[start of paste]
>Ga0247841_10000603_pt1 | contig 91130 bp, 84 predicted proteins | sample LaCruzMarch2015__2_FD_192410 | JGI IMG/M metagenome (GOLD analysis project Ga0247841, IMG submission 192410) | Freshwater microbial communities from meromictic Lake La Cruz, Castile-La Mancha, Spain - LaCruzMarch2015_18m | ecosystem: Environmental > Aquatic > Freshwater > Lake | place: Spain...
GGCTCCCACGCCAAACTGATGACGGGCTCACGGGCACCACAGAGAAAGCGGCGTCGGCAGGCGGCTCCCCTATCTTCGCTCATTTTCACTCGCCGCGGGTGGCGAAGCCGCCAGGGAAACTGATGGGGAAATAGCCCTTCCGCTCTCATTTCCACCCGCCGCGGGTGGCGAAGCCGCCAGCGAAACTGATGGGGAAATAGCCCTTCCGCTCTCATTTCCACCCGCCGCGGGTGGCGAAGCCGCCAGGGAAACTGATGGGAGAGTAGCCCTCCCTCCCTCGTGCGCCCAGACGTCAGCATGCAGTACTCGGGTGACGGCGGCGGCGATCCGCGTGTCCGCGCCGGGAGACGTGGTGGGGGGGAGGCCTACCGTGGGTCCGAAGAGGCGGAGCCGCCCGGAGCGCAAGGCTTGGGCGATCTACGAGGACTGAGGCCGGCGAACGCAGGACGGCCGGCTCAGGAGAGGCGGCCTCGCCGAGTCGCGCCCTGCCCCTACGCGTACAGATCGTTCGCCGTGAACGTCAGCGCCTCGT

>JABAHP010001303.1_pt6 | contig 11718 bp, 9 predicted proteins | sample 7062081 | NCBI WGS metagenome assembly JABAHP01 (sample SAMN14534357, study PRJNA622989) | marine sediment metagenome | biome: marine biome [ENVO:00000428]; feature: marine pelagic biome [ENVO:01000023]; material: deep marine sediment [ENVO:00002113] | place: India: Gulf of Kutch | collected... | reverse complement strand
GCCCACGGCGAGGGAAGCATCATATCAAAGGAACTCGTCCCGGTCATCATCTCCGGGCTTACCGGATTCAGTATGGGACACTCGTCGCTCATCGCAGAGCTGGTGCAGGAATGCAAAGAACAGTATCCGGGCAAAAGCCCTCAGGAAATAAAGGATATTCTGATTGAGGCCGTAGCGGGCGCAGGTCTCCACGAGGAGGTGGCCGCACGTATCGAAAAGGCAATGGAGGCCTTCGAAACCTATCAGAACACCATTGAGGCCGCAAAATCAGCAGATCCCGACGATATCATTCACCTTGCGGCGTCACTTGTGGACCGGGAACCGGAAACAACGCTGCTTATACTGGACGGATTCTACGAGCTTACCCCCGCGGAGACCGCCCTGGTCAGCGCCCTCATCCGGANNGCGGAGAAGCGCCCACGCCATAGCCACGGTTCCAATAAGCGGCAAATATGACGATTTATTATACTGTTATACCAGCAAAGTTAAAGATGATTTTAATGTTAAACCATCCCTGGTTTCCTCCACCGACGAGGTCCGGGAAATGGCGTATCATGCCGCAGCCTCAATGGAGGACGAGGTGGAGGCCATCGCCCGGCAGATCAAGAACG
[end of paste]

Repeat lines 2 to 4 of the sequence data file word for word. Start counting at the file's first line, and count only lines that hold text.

GGCTCCCACGCCAAACTGATGACGGGCTCACGGGCACCACAGAGAAAGCGGCGTCGGCAGGCGGCTCCCCTATCTTCGCTCATTTTCACTCGCCGCGGGTGGCGAAGCCGCCAGGGAAACTGATGGGGAAATAGCCCTTCCGCTCTCATTTCCACCCGCCGCGGGTGGCGAAGCCGCCAGCGAAACTGATGGGGAAATAGCCCTTCCGCTCTCATTTCCACCCGCCGCGGGTGGCGAAGCCGCCAGGGAAACTGATGGGAGAGTAGCCCTCCCTCCCTCGTGCGCCCAGACGTCAGCATGCAGTACTCGGGTGACGGCGGCGGCGATCCGCGTGTCCGCGCCGGGAGACGTGGTGGGGGGGAGGCCTACCGTGGGTCCGAAGAGGCGGAGCCGCCCGGAGCGCAAGGCTTGGGCGATCTACGAGGACTGAGGCCGGCGAACGCAGGACGGCCGGCTCAGGAGAGGCGGCCTCGCCGAGTCGCGCCCTGCCCCTACGCGTACAGATCGTTCGCCGTGAACGTCAGCGCCTCGT

>JABAHP010001303.1_pt6 | contig 11718 bp, 9 predicted proteins | sample 7062081 | NCBI WGS metagenome assembly JABAHP01 (sample SAMN14534357, study PRJNA622989) | marine sediment metagenome | biome: marine biome [ENVO:00000428]; feature: marine pelagic biome [ENVO:01000023]; material: deep marine sediment [ENVO:00002113] | place: India: Gulf of Kutch | collected... | reverse complement strand
GCCCACGGCGAGGGAAGCATCATATCAAAGGAACTCGTCCCGGTCATCATCTCCGGGCTTACCGGATTCAGTATGGGACACTCGTCGCTCATCGCAGAGCTGGTGCAGGAATGCAAAGAACAGTATCCGGGCAAAAGCCCTCAGGAAATAAAGGATATTCTGATTGAGGCCGTAGCGGGCGCAGGTCTCCACGAGGAGGTGGCCGCACGTATCGAAAAGGCAATGGAGGCCTTCGAAACCTATCAGAACACCATTGAGGCCGCAAAATCAGCAGATCCCGACGATATCATTCACCTTGCGGCGTCACTTGTGGACCGGGAACCGGAAACAACGCTGCTTATACTGGACGGATTCTACGAGCTTACCCCCGCGGAGACCGCCCTGGTCAGCGCCCTCATCCGGANNGCGGAGAAGCGCCCACGCCATAGCCACGGTTCCAATAAGCGGCAAATATGACGATTTATTATACTGTTATACCAGCAAAGTTAAAGATGATTTTAATGTTAAACCATCCCTGGTTTCCTCCACCGACGAGGTCCGGGAAATGGCGTATCATGCCGCAGCCTCAATGGAGGACGAGGTGGAGGCCATCGCCCGGCAGATCAAGAACG